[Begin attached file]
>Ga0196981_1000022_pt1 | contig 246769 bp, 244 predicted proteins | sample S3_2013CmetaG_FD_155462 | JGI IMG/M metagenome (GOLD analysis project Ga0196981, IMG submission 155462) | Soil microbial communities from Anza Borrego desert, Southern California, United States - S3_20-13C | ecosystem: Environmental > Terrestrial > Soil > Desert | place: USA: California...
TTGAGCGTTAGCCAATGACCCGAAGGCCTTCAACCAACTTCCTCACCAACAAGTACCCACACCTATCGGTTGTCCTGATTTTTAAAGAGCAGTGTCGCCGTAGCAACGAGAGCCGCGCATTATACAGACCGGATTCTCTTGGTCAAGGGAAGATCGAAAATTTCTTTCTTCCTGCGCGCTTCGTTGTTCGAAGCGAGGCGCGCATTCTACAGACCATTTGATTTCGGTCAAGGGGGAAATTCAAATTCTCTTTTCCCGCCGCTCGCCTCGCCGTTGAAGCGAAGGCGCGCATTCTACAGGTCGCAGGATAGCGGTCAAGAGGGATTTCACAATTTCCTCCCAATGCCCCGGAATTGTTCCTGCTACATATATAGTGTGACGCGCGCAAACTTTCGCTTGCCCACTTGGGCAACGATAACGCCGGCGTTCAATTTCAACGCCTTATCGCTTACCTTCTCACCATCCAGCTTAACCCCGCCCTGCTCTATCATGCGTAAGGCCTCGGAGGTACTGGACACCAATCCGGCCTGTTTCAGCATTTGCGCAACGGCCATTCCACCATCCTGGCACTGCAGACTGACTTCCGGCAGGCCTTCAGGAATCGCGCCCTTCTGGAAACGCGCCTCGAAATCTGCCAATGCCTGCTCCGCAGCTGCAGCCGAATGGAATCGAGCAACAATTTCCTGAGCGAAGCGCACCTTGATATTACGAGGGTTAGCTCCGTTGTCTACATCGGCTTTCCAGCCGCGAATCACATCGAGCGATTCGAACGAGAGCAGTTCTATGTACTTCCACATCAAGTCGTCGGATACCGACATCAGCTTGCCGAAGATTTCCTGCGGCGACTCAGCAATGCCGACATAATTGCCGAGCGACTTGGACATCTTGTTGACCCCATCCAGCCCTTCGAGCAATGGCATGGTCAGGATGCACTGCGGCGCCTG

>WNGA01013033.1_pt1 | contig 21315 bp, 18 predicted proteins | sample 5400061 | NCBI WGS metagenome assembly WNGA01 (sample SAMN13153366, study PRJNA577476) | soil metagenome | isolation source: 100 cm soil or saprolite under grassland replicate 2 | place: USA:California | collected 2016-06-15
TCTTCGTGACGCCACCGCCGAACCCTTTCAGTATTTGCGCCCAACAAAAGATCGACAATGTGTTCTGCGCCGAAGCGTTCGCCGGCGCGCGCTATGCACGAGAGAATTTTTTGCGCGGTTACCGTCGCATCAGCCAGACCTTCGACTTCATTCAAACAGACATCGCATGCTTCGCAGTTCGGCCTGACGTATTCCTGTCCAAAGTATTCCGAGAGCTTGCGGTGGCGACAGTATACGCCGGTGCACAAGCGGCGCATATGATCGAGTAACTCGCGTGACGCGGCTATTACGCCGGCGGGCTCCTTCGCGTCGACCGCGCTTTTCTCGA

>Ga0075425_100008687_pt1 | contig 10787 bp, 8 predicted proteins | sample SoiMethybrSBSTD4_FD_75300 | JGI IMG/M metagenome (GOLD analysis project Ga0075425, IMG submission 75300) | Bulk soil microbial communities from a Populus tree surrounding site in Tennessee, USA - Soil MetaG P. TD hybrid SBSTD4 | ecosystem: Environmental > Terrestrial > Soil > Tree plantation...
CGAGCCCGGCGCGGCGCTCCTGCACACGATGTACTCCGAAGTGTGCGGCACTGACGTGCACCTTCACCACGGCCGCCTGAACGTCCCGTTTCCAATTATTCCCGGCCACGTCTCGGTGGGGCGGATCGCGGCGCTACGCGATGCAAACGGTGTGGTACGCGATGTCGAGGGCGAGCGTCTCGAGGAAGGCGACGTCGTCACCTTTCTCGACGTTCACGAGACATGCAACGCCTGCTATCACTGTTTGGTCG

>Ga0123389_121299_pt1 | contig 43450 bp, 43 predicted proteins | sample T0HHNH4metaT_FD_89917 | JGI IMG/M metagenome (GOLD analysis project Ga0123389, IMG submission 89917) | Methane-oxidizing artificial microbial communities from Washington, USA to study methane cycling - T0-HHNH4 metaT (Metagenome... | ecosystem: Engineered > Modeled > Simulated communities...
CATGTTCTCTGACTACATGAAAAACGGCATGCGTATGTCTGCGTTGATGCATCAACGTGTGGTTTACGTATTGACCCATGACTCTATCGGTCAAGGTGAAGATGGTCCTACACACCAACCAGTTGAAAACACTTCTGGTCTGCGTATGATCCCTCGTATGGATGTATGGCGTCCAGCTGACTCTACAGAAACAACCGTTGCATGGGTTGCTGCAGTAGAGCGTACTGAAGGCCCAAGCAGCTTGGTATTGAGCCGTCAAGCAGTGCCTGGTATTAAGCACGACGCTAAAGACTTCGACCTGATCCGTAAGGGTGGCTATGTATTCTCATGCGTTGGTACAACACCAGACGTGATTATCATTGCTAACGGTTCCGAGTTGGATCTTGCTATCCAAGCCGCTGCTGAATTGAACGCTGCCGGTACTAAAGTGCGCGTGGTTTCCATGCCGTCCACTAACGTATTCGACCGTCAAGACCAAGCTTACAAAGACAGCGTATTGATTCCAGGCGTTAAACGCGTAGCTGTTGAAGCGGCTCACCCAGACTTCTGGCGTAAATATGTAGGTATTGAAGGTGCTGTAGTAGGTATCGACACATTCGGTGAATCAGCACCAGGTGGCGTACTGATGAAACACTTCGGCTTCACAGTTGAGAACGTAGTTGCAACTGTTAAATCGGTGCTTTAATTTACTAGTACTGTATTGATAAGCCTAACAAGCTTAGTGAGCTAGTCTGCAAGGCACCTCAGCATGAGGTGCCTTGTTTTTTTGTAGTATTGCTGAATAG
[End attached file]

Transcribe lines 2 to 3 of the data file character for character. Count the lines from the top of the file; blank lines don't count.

TTGAGCGTTAGCCAATGACCCGAAGGCCTTCAACCAACTTCCTCACCAACAAGTACCCACACCTATCGGTTGTCCTGATTTTTAAAGAGCAGTGTCGCCGTAGCAACGAGAGCCGCGCATTATACAGACCGGATTCTCTTGGTCAAGGGAAGATCGAAAATTTCTTTCTTCCTGCGCGCTTCGTTGTTCGAAGCGAGGCGCGCATTCTACAGACCATTTGATTTCGGTCAAGGGGGAAATTCAAATTCTCTTTTCCCGCCGCTCGCCTCGCCGTTGAAGCGAAGGCGCGCATTCTACAGGTCGCAGGATAGCGGTCAAGAGGGATTTCACAATTTCCTCCCAATGCCCCGGAATTGTTCCTGCTACATATATAGTGTGACGCGCGCAAACTTTCGCTTGCCCACTTGGGCAACGATAACGCCGGCGTTCAATTTCAACGCCTTATCGCTTACCTTCTCACCATCCAGCTTAACCCCGCCCTGCTCTATCATGCGTAAGGCCTCGGAGGTACTGGACACCAATCCGGCCTGTTTCAGCATTTGCGCAACGGCCATTCCACCATCCTGGCACTGCAGACTGACTTCCGGCAGGCCTTCAGGAATCGCGCCCTTCTGGAAACGCGCCTCGAAATCTGCCAATGCCTGCTCCGCAGCTGCAGCCGAATGGAATCGAGCAACAATTTCCTGAGCGAAGCGCACCTTGATATTACGAGGGTTAGCTCCGTTGTCTACATCGGCTTTCCAGCCGCGAATCACATCGAGCGATTCGAACGAGAGCAGTTCTATGTACTTCCACATCAAGTCGTCGGATACCGACATCAGCTTGCCGAAGATTTCCTGCGGCGACTCAGCAATGCCGACATAATTGCCGAGCGACTTGGACATCTTGTTGACCCCATCCAGCCCTTCGAGCAATGGCATGGTCAGGATGCACTGCGGCGCCTG

>WNGA01013033.1_pt1 | contig 21315 bp, 18 predicted proteins | sample 5400061 | NCBI WGS metagenome assembly WNGA01 (sample SAMN13153366, study PRJNA577476) | soil metagenome | isolation source: 100 cm soil or saprolite under grassland replicate 2 | place: USA:California | collected 2016-06-15